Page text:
Does Texas A&M Football have a DJ Durkin Problem?

Sep 2, 2023; College Station, Texas, USA; A detailed view of a Texas A&M Aggies helmet on the sideline during the game against the New Mexico Lobos at Kyle Field. Mandatory Credit: Maria Lysaker-USA TODAY Sports
Sep 2, 2023; College Station, Texas, USA; A detailed view of a Texas A&M Aggies helmet on the sideline during the game against the New Mexico Lobos at Kyle Field. Mandatory Credit: Maria Lysaker-USA TODAY Sports /
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Are the Numbers About Durkin Deceptive?

There were a few points in this article that made me furrow my brow a little bit. Let’s return to the piece about the scoring for a second. Here’s a claim that is levied immediately following the section we just examined:

"In points allowed per game, only one Durkin-coached defense since 2016 has finished in the top 50. Those five defenses ranked No. 76.6 on average in points allowed per game. For comparison, the Elko-coached Aggie defenses finished No. 28.75 on average in scoring. They also never ranked outside the top 50 and finished No. 3 in 2021."

The one defense in question was last year’s Texas A&M football team, who finished 25th. The thing that caught my attention was that Ole Miss in 2021 finished 51st in this metric. I understand 50 is a common interval to use, but I would think this is worth a note if you are truly trying to represent the numbers in a fair way.

Regardless, let’s consider this. Durkin’s defenses from 2020 until now have ranked 117th, 51st, and then 25th in scoring defense. Why, then, is the narrative not “DJ Durkin’s defenses have seen a rapid rise in quality over the last three years”? Is it perhaps because reality is more complex than a univariate analysis?

The reason I’m focusing on scoring is because putting points on the board and keeping your opponent from doing so is, in fact, how the game is won. The article does treat a couple of other areas, beginning with rush defense. Speaking as someone who was present at the debacle that was Ole Miss in 2022, I know that it’s painful to give up large chunks of yards on the ground.

But you know what? For all the rush yards that Texas A&M football surrendered—390, to be exact—they gave up a grand total of 31 points. This is because Durkin’s defense last year was extremely good at making other teams inefficient at converting yards to points. Though they surrendered yardage, they clamped down in the red zone—a statistical area not treated in the column in question. For the record, the 2022 Texas A&M football team was 7th in this measure, allowing a touchdown on only 50% of trips and any type of score 72.73% of the time.

This is the other thing that bothered me: the question of defensive style was never brought up in this article. Life is about tradeoffs: if you can’t be a defense that stops an opponent from doing anything well—which very few in college football can claim from year to year—you have to choose what to emphasize and what to allow. Personally, I think emphasizing a prevention of scoring efficiency and allowing yardage gains between the 20s is a good strategy, given those constraints.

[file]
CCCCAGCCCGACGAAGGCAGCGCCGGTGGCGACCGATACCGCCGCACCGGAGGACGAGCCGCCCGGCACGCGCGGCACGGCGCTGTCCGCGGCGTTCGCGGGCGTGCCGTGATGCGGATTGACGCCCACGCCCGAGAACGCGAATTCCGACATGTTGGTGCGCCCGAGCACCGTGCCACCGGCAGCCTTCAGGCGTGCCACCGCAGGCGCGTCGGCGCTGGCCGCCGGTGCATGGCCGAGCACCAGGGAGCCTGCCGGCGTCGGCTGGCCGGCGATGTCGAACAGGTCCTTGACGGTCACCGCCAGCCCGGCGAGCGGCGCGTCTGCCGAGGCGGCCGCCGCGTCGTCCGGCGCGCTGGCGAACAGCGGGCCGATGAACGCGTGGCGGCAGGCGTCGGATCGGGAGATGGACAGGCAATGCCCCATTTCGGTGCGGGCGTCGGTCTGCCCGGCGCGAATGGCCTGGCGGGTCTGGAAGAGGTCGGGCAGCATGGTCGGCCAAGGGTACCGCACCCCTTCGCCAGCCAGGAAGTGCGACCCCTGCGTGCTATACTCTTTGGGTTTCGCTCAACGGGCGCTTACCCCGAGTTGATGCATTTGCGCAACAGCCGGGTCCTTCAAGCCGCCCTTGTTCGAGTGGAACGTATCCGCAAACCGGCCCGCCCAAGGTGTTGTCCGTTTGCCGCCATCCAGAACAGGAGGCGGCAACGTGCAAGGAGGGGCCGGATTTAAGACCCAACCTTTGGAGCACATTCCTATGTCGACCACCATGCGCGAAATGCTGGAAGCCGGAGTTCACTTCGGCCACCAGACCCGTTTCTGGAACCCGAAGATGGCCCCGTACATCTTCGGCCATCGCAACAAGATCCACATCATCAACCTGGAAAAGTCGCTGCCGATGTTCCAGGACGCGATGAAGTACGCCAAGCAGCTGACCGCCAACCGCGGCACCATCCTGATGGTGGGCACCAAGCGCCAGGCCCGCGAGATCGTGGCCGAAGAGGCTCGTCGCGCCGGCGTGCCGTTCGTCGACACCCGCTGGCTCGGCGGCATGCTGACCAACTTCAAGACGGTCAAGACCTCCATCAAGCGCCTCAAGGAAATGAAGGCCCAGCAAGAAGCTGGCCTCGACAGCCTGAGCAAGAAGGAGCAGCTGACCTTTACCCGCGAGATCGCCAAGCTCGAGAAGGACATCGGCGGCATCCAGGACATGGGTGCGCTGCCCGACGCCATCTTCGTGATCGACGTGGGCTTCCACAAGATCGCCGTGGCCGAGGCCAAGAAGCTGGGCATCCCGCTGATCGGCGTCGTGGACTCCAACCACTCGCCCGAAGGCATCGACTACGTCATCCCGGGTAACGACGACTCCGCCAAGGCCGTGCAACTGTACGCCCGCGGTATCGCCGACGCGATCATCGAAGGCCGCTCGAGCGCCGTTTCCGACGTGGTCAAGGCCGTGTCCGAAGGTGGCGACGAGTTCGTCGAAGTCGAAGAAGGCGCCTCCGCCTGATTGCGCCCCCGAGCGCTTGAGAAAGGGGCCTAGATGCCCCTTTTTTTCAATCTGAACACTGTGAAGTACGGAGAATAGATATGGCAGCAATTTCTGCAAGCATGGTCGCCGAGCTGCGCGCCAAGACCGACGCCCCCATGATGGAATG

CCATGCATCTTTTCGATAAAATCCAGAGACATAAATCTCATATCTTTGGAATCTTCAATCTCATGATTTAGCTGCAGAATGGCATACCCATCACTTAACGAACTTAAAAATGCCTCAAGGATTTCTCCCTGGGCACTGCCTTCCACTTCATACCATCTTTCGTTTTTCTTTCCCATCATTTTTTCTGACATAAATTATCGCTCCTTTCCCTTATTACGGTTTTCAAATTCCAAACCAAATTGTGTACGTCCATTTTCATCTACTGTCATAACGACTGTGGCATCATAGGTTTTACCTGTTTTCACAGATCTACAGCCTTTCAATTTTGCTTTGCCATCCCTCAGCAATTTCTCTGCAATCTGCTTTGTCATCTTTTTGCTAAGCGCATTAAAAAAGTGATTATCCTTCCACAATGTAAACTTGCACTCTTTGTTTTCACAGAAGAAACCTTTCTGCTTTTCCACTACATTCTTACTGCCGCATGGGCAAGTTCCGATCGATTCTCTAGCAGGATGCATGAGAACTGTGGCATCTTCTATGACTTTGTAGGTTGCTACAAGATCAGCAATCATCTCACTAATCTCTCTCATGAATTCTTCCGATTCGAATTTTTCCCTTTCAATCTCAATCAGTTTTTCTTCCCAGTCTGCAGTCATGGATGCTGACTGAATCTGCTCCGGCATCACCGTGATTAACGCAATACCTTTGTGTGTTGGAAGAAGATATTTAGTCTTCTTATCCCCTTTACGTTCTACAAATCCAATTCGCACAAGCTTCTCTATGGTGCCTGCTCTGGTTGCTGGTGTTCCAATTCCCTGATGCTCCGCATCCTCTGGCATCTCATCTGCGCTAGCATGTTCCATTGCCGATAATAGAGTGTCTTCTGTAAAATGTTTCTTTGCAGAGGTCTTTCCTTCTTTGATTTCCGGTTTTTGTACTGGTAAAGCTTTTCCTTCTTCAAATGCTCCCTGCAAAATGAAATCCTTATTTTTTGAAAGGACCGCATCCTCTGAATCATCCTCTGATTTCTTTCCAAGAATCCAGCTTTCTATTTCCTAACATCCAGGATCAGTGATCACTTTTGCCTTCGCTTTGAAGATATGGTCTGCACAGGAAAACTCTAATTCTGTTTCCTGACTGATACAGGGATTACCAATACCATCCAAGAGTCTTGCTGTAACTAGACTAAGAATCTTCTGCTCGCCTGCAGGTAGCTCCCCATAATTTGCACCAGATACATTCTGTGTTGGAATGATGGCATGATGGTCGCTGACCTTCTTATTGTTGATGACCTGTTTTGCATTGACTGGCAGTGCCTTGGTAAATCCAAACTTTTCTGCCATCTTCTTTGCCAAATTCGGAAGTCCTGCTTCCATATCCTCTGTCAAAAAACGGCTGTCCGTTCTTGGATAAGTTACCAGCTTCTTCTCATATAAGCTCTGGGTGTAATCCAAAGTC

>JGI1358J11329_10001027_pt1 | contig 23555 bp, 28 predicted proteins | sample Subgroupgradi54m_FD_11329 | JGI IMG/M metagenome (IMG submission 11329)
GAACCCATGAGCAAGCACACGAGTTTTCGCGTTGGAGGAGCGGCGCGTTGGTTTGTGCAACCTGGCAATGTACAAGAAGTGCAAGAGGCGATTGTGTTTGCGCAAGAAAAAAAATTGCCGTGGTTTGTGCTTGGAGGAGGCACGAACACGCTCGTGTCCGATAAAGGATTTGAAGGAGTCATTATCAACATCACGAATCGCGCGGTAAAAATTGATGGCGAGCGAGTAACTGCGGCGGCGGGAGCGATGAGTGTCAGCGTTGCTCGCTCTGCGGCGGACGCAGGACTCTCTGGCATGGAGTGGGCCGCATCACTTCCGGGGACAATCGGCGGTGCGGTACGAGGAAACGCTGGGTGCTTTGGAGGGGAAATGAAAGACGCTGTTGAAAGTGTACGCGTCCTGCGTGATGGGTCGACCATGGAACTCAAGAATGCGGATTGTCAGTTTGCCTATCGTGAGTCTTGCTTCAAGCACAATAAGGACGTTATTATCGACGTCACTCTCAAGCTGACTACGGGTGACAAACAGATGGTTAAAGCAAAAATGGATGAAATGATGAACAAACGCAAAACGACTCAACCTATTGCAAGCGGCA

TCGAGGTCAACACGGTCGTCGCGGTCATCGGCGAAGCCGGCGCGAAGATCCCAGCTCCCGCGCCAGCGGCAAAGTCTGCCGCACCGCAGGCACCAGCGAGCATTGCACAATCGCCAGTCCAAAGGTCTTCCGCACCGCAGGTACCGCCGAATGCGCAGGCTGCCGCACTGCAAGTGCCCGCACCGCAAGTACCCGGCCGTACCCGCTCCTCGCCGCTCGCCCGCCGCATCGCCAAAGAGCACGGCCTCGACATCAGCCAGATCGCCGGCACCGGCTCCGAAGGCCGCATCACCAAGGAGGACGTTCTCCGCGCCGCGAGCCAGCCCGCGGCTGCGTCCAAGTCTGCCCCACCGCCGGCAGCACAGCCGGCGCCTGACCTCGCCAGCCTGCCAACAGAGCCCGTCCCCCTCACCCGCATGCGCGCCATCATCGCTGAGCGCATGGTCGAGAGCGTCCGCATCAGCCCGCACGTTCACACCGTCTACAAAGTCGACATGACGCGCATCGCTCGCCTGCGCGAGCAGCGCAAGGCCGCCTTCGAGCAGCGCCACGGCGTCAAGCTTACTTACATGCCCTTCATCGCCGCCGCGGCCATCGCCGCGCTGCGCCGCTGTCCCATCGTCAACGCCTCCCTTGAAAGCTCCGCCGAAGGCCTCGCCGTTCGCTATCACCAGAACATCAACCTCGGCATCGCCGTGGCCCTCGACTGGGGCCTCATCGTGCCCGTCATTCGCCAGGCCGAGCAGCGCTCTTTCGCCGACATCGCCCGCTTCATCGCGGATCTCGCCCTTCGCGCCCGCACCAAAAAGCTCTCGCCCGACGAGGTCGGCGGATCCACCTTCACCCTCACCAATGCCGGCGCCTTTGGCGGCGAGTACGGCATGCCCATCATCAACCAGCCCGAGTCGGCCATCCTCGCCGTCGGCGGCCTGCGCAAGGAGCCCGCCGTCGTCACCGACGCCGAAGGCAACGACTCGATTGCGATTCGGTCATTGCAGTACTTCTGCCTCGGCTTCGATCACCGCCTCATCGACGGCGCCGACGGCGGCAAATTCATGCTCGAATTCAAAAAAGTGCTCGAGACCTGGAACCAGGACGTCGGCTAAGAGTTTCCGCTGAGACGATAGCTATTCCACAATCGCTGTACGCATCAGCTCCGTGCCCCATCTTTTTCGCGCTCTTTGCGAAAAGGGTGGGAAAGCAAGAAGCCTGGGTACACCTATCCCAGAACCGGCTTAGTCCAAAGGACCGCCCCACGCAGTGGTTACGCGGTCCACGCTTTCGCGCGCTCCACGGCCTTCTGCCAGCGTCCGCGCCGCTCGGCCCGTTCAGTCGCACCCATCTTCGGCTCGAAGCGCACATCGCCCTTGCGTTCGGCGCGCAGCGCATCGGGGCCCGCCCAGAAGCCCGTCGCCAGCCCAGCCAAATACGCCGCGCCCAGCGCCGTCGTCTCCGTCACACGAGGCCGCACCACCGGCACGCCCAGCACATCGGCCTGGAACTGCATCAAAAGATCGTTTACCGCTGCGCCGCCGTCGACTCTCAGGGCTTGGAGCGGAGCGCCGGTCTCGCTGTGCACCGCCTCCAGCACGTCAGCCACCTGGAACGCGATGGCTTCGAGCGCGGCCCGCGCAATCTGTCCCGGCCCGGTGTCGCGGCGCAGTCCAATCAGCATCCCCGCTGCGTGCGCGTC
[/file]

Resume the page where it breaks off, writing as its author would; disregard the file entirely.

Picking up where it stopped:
The upshot is this: the total number of rushing yards given up is perhaps the least useful major statistical category for a defense in modern college football. Don’t believe me? How did you feel about that Miami game? The Aggies really clamped down on the run there. They allowed only 3.21 yards per carry. That sure didn’t stop the Hurricanes from throwing long bombs over and over again. That was a game plan oriented around stopping the run. I don’t know about you, but I much prefer what we saw in 2022.

Durkin’s Pass Defense

Another issue is the way the article speaks about Durkin’s defense versus the pass. I find the wording here… strange.

"“Pass-efficiency defense: The Elko-coached Aggie defenses and Durkin-coached defenses since 2016 are about even on average in pass-efficiency defense. Both of them were mediocre in that category, coming to an average ranking of No. 52.25 and No. 53.6, respectively. The Durkin-coached defenses finished in the top 30 in two out of the five seasons and outside of the top 55 in three of them. The Elko-coached defenses ranked outside of the top 65 twice and in the top 30 twice, including a No. 10 finish in 2021.”"

What, exactly, is “pass-efficiency defense”? Is it yards per attempt allowed? Is it some sort of Pro Football Focus statistic? He does go on to discuss those a little later on, which is why I ask. What is it? Why are we never given a number?

If it is a yards per attempt basis on which Karels is measuring Durkin’s defense, then I might think it’s worth mentioning that the 2022 Texas A&M Football team allowed the 4th-fewest yards per attempt in the nation. It might also be worth mentioning that the Aggie team from last year allowed the fewest passing yards per game in the nation. Whatever metric he is using, it again seems likely that Durkin’s two good defenses—the ones that finished in the top 30 by this mysterious mark—are his two most recent defenses. Without knowing the number he is referencing, I can’t say for sure, but I would definitely be shocked if that were not the case.

This, again, just feels deceptively worded to me. Why the occlusion, why the murkiness around what this metric is when you’re using simple counting statistics and referencing actual numbers for most other categories? He even gives the actual PFF Grades for each defense. Why so silent about this number? The reality of things is that Durkin had a really outstanding unit against the pass here last year. It buoyed the team in a lot of ways and led to their ability to prevent teams from scoring efficiently. Of course, that would be hard to fit in this article.